Hoosiers should applaud State Senator Fady Qaddoura.
Let me start this post with a disclosure: now-State Senator Qaddoura was a student of mine, and I also served on his PhD dissertation committee. I knew him as an excellent, very thoughtful student and a truly good human being. When he was elected to the state Senate, I was delighted; I knew he would bring both compassion and intellect to the job.
That said, let me also assure readers that–even if someone I didn’t know or someone I actively disliked was the lawmaker addressing Indiana’s truly awful landlord/tenant laws– I would be equally supportive.
The Indiana Capital Chronicle recently reported on Qaddoura’s most recent efforts.
Legislation allowing renters to withhold rent from landlords who don’t make critical habitability repairs, and expanding tax credits for renters, holds potential in Indiana, according to a report released Wednesday as lawmakers ready bills for the 2023 legislative session.
Housing constitutes the “civic fabrics of our communities,” said Indiana Sen. Fady Qaddoura, D-Indianapolis, who spoke at the report’s unveiling in the Indiana Statehouse.
The referenced report was produced by the student-run Student Policy Network of the University of Notre Dame. It pointed out what real estate lawyers ( I was once one of them) have long known–that Indiana law doesn’t just marginally favor landlords, it is significantly overprotective of them, shielding absentee owners and slumlords from the most basic responsibilities of property ownership.
Indiana is one of only five states that lack what are called “rent escrow” laws. Such laws allow tenants to temporarily pay their rent to a third party (such as a court) acting as an escrow agent when landlords have been notified of, and failed to address, serious problems of habitability.
The report included comparisons between several other states and recommended that Indiana follow Minnesota’s highly detailed model, which includes specific scenarios, legal protections for all parties and a clear-cut definition of “essential” rental functions.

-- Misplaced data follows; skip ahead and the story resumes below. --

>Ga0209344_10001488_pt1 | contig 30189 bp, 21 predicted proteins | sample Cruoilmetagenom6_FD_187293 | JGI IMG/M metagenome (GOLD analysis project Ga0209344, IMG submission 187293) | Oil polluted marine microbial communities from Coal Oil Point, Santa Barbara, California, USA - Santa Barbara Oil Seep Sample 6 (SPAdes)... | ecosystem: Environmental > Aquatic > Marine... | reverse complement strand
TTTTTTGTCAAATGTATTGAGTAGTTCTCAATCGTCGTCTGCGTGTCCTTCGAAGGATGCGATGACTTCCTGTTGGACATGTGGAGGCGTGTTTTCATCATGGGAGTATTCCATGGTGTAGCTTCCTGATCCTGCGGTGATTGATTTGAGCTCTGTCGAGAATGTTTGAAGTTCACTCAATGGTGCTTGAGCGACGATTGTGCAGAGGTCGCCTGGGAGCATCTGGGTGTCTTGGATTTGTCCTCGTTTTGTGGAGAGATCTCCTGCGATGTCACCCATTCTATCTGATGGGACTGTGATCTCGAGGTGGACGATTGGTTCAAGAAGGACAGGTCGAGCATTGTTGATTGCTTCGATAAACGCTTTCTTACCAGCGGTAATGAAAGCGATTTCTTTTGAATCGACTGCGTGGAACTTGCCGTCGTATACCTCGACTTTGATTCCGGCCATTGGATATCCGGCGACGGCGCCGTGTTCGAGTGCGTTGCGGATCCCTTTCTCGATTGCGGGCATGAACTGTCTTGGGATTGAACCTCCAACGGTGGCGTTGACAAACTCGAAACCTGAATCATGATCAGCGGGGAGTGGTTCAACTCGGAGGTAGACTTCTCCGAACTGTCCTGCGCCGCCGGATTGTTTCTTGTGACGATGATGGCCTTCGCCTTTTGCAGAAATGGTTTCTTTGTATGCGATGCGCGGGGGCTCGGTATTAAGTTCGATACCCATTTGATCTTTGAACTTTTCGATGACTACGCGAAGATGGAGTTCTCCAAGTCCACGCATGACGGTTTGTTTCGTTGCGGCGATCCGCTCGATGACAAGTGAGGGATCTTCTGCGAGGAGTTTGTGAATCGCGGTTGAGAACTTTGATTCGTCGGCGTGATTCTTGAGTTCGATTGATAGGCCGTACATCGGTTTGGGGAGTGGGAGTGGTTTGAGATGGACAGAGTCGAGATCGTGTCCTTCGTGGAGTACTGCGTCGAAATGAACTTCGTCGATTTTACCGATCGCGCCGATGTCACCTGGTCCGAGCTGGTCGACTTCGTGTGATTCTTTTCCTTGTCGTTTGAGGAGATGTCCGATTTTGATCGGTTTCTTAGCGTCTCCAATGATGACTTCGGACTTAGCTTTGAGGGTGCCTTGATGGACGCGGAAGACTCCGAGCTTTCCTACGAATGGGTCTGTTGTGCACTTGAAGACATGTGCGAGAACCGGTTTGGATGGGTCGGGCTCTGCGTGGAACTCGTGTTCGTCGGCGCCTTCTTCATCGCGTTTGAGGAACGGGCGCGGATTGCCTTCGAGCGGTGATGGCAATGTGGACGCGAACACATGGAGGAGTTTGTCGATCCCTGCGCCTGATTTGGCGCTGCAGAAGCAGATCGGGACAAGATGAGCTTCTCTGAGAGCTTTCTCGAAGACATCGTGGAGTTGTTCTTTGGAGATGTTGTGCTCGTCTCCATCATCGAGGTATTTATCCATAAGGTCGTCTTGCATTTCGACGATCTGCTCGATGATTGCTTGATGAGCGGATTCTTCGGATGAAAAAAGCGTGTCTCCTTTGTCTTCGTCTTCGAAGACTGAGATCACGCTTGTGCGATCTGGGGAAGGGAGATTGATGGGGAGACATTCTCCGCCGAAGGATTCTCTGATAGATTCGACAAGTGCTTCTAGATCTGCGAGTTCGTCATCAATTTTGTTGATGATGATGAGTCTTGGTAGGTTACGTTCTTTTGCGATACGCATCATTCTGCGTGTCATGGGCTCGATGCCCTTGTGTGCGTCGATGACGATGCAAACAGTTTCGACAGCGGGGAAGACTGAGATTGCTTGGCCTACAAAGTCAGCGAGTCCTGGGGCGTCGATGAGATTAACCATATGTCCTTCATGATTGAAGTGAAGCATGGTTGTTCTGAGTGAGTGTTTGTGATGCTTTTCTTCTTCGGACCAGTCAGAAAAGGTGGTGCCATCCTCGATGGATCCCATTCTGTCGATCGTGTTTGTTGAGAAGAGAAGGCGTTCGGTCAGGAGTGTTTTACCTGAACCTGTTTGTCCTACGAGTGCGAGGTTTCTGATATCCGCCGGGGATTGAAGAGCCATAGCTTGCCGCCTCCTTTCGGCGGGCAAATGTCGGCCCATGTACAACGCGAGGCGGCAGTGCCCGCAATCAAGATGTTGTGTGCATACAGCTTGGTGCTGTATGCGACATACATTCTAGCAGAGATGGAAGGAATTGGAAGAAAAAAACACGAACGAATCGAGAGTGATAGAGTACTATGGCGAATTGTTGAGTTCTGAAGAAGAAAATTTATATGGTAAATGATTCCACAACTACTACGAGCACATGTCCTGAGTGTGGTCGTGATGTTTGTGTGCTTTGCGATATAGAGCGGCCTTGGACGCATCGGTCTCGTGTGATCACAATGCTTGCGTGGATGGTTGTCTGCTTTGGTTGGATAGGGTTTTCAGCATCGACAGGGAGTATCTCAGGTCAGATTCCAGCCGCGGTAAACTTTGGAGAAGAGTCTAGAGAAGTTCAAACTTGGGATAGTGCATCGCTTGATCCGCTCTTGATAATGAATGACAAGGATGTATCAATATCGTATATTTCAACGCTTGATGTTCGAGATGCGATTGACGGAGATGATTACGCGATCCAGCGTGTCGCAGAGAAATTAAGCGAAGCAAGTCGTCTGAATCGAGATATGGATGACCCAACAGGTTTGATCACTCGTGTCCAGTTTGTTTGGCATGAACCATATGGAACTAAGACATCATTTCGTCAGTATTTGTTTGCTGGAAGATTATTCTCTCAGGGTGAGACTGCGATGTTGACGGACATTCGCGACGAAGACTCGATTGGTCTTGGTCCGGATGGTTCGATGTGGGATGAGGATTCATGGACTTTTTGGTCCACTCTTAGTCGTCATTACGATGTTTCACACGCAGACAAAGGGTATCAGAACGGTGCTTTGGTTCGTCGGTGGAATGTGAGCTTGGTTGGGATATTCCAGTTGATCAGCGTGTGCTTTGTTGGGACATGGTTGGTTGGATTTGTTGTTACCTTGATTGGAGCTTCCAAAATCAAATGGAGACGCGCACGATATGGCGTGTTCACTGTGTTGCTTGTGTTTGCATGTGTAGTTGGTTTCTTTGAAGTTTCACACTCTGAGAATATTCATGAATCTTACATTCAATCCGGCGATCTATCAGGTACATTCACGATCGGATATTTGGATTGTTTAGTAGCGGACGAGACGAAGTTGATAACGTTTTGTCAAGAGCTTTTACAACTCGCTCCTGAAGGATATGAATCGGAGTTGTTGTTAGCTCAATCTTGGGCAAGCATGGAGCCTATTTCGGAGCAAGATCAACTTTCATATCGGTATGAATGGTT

Qaddoura attempted to establish a rent withholding policy with 2021’s Senate Bill 230, but it died in a House committee controlled by Republicans. He’s taking a second stab at it next session, albeit with some tweaks.
“After further discussions with the chairman of the Local Government Committee, Sen. Jim Buck, it was clear and apparent to me that there’s hesitation within his caucus to support such ideas,” Qaddoura told the Capital Chronicle. “So we spent the summer looking at different models.”
The Capital Chronicle article referenced the recent saga of New Jersey-based JPC Properties, owner of several Indianapolis housing complexes in which tenants have faced “utility shutoffs, lawsuits and ownership changes over dangerous living conditions and rent payment mismanagement.”
“These are individuals who, as recently as a couple of months ago, were banned from working or operating in the state of Indiana or managing apartment complexes in Indiana for at least the next seven years. These are individuals who steal money from tenants without paying their utilities,” said Qaddoura, who lambasted what he called reluctance by General Assembly leaders to “go after criminals.”
Jessica Preddie, a case worker at shelter Family Promise of Greater Indianapolis, described one family who couldn’t get its landlord to address mold in its unit, to steep personal and financial consequences. One family member was hospitalized at least three times over a period of eight to 12 weeks this year, lost her job while hospitalized, and couldn’t pay the rent she still owed on the moldy unit.
During the last legislative session, Qaddoura authored a bill that would have put teeth into the enforcement of habitability standards. It defined “essential services” to include utility services needed for the safe and habitable occupation by a tenant of a rental unit, and required landlords to repair or replace an essential system not later than 24 hours after being notified by a tenant that the tenant’s rental unit was without such services. The bill also provided remedies for noncompliance.
The last I heard, the bill had been sent to a study committee (where, as I have previously noted, good bills go to die…)
If you google “most landlord-friendly states,” you will find Indiana prominently listed. The lack of balance in the Hoosier state’s landlord/tenant laws has contributed to our unconscionably-high eviction rates, a problem which Senator Qaddoura has also addressed.
If Indiana could ever rid itself of gerrymandering, we might elect more lawmakers like Senator Qaddoura, and fewer culture warriors laser-focused on banning abortion and destroying public education.
A girl can dream…..